Before the athlete begins to squat, he must take the initial position, which is preceded by a number of preparatory actions of the athlete:
1) athlete approaches to the barbells on the rack, gripping the bar ensuring the right width of the grip;
2) mount the bar on the upper back;
3) bar unracking
4) athlete steps out from the rack with the barbells on the upper back;
Athlete’s approach to the barbell on the racks, gripping of bar of the barbell, grip width
Taking a start position begins with gripping the bar at a defined width (width of grip) before unracking the barbell (Photo 1).
According to technical regulations of competitions two types of bar grips are allowed: overhand grip, with all fingers placed on the bar on the one side (photo 2) and a common grip, as four fingers are on the one side of the bar, and the thumb is on the opposite side (Photo 3).
The width of grip is individual for each athlete and depends on his anatomical organization, flexibility at elbow and shoulder joints, and muscle mass. That is why athletes use different width of grip:
– maximum wide (photo 4)
– medium (photo 5)
– narrow (photo 6)
This element requires that elbows are slightly lifted up to prevent barbell sliding down. The upper back and both hands must form a distinct triangle, enabling the barbell being safely positioned on the shoulders of the athlete through all the phases of barbell motion.
Position of the bar on shoulders
In powerlifting, the bar is placed on the back part of deltoid muscles and on the mid position of trapezius muscles (photo 7), while bending the back slightly forward. To retain the bar on that part of the back, it should be tensely fixed with arms, which puts an increased load on the wrist joints. Such a technique enables shortening of the vertebral lever and eases the load on the muscles of the back. With low bar positions on the shoulders, the athlete has to bend deeper forward to maintain the barbell in its position (photo 8). The greater the bend forward, the less is the load on legs, and the more of the load is on the back.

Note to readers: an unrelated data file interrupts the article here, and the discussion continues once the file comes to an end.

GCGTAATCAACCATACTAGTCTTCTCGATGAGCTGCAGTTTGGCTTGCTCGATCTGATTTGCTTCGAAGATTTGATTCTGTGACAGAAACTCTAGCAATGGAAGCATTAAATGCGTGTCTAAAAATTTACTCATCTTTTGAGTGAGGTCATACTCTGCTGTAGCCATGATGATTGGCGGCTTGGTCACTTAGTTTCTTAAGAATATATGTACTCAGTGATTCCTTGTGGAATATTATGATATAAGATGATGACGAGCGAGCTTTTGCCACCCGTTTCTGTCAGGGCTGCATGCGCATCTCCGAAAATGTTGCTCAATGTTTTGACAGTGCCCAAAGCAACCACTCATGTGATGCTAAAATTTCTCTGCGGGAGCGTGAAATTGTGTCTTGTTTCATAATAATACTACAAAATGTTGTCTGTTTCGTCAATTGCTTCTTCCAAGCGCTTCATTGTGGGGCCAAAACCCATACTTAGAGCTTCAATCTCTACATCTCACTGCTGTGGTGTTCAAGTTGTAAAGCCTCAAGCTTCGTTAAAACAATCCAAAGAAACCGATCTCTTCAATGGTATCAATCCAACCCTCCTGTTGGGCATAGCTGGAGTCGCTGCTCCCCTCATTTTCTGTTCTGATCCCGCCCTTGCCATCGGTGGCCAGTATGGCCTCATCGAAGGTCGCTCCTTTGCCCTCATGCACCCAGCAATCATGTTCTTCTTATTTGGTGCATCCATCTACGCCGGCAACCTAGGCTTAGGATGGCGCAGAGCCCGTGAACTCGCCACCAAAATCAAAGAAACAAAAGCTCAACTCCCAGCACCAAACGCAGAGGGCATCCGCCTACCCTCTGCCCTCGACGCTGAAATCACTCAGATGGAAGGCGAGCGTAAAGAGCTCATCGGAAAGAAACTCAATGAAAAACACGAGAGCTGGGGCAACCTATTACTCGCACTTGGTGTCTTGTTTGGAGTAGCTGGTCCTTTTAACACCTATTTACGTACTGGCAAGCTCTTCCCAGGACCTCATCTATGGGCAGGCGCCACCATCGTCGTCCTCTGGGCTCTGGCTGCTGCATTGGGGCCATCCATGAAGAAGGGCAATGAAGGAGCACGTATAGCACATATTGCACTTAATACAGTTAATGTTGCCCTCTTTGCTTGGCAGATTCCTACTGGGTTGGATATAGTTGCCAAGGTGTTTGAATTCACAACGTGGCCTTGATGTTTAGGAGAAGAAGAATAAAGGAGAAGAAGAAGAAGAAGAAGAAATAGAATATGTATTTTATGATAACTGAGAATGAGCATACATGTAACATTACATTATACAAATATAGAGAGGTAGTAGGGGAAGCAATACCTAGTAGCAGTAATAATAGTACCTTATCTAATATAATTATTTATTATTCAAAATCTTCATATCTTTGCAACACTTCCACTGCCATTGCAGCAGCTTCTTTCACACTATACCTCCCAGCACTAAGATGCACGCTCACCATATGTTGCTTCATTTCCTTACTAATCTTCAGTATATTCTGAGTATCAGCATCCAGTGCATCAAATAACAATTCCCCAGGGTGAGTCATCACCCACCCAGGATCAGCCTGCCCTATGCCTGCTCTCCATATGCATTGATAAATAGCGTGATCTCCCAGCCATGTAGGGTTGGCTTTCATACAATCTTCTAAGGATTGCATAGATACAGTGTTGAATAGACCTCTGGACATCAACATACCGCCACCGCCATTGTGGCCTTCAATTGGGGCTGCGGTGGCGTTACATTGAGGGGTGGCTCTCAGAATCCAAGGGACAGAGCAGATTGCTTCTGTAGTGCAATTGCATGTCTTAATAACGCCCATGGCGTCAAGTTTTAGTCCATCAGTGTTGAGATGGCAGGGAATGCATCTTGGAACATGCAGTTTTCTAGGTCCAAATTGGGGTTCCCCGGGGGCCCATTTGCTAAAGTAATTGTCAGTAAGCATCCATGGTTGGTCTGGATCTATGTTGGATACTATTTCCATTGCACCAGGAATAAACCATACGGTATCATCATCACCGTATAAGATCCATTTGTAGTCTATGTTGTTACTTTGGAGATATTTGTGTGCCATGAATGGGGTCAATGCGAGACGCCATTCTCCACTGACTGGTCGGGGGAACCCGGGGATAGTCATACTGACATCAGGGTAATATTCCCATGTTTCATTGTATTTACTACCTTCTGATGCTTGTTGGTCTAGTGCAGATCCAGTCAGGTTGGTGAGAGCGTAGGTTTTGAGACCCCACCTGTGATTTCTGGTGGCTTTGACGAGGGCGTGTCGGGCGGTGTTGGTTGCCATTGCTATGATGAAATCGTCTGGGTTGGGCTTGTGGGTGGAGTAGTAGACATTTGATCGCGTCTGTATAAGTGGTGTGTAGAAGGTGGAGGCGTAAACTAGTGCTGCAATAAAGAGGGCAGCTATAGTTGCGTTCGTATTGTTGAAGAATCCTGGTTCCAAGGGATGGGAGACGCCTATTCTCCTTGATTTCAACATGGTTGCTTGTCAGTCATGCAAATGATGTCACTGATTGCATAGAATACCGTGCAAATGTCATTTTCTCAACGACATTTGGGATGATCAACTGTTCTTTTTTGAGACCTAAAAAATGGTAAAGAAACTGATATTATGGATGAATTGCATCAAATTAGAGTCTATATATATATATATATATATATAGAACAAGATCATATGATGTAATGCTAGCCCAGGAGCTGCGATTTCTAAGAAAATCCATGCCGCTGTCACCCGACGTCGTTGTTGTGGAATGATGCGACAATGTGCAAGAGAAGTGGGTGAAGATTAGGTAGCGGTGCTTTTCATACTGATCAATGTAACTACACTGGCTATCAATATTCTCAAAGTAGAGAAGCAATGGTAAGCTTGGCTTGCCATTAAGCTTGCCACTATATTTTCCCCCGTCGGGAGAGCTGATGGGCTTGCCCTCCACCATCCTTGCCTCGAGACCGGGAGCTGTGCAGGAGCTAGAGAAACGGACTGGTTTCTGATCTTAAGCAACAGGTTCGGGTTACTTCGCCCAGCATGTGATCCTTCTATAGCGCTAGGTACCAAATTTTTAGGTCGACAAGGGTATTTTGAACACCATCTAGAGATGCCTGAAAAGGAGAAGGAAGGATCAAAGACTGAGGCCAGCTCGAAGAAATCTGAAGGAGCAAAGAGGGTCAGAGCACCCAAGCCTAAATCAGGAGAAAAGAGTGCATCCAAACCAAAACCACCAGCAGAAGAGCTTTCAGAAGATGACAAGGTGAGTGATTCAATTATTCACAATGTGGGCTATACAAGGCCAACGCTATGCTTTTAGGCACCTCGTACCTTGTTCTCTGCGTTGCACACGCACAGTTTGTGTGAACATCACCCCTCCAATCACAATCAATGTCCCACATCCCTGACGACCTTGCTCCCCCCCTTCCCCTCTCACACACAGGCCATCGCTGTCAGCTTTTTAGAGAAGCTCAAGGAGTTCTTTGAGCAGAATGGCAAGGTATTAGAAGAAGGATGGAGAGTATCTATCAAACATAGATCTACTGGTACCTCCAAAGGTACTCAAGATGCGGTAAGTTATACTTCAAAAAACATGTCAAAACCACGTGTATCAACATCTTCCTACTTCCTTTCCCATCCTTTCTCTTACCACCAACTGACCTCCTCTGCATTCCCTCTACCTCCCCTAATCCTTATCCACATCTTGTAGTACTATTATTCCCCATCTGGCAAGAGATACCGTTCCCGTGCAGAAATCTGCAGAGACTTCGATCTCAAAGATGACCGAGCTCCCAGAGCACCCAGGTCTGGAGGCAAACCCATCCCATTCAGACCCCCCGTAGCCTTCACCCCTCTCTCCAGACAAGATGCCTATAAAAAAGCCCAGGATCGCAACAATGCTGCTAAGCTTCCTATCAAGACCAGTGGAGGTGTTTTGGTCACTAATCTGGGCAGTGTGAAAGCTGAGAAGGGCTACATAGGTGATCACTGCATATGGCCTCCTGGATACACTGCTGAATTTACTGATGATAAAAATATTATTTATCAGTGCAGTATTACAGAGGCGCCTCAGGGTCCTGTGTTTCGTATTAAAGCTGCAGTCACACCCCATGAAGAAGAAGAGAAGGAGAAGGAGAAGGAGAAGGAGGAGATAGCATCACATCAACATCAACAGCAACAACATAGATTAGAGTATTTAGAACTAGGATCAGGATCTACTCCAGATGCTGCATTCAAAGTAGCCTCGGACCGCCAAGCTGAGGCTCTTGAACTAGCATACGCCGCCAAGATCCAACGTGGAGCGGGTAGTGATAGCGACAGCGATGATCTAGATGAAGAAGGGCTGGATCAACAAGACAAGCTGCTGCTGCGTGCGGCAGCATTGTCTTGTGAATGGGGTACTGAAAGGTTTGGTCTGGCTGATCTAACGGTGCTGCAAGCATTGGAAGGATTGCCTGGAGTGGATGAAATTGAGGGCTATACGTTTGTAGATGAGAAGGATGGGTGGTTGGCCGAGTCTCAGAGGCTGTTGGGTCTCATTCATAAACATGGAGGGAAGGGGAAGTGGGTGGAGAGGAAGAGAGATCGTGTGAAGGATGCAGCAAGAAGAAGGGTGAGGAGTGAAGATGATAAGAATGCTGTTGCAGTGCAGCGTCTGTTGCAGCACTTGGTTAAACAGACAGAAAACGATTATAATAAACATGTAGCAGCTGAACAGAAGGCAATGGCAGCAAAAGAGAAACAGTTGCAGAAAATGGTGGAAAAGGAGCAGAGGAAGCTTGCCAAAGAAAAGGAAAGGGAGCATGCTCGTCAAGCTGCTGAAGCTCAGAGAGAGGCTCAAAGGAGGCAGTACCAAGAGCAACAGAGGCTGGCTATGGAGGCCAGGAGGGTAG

Some powerlifters place the bar over the top of trapezoid as weightlifters do (Photo 9), but at such a high position of the bar on the back, the trunk inclination angle forward will be minimal relative to the vertical. With such stance, muscles are under the highest load.
Is made by straining the muscles of legs and back. As the barbell is placed on shoulders, the trunk muscles are strained, and shoulder blades are pulled together.
Squat must be made at a narrow stance, normal for a common (standing) position so that as the athlete steps back he does not lose balance (photo 10, 11, 12).
Athlete steps out from the rack with the barbells on the upper back
This element consists of one or two large steps depending on the design of rack. Then the athlete takes a stable position so that the overall center of gravity (CG) is evenly distributed between the heels and toes of both feet, i.e. in the center of the foot (Photo 13-15).
Many athletes, many stance variants – wide (photo 16), medium (photo 17) and narrow (photo 18).
At the start, the athlete takes a stable position with the trunk positioned vertically (slight deviation of the trunk from the vertical position is acceptable) and with legs straight in the knee joints.
Squatting with barbell on the upper back
Before squatting the athlete makes a small vigorous breathing in squats with breath held. The chest must be kept at an elevated position, elbows are retracted (photo 19, 20).
Squatting of the athlete continues from the start of bending his knees and lowering of trunk so that the crease of the hip is lower than the top of the knee, according to the competition rules (photo 21).
It is recommended that the athlete is particularly careful about the start of squat. The bar must be positioned directly over the midfoot.
At squatting, knees must move in the direction of toes. The head must be slightly lifted.
Standing up from the squatted position
Standing up from the lowest point of the squat begins with straightening of the less loaded knee joint. Shoulders and pelvis must elevate at an equivalent speed. The breathing out is performed only in the upper third of standing up from the squatted position (photo 22, 23, 24).
Lock in the final position
Back is straightened in the upper third of standing up from the squatted position at the same time with the maximum straightening of legs at knee joint.
At the end of leg straightening at knee and hip joints, the athlete without relaxing the back muscles, and not losing the focus, is waiting for a signal of a judge “back to racks” (photo 24).
Putting the barbell back on the racks
After a command of the senior judge “back to the racks” the barbell is returned to the racks with a careful step forward with the back muscles strained and chest lifted. Assistants are allowed to provide help to the athlete to return the barbell to the racks, and to support the barbell, according to the technical regulations of competitions.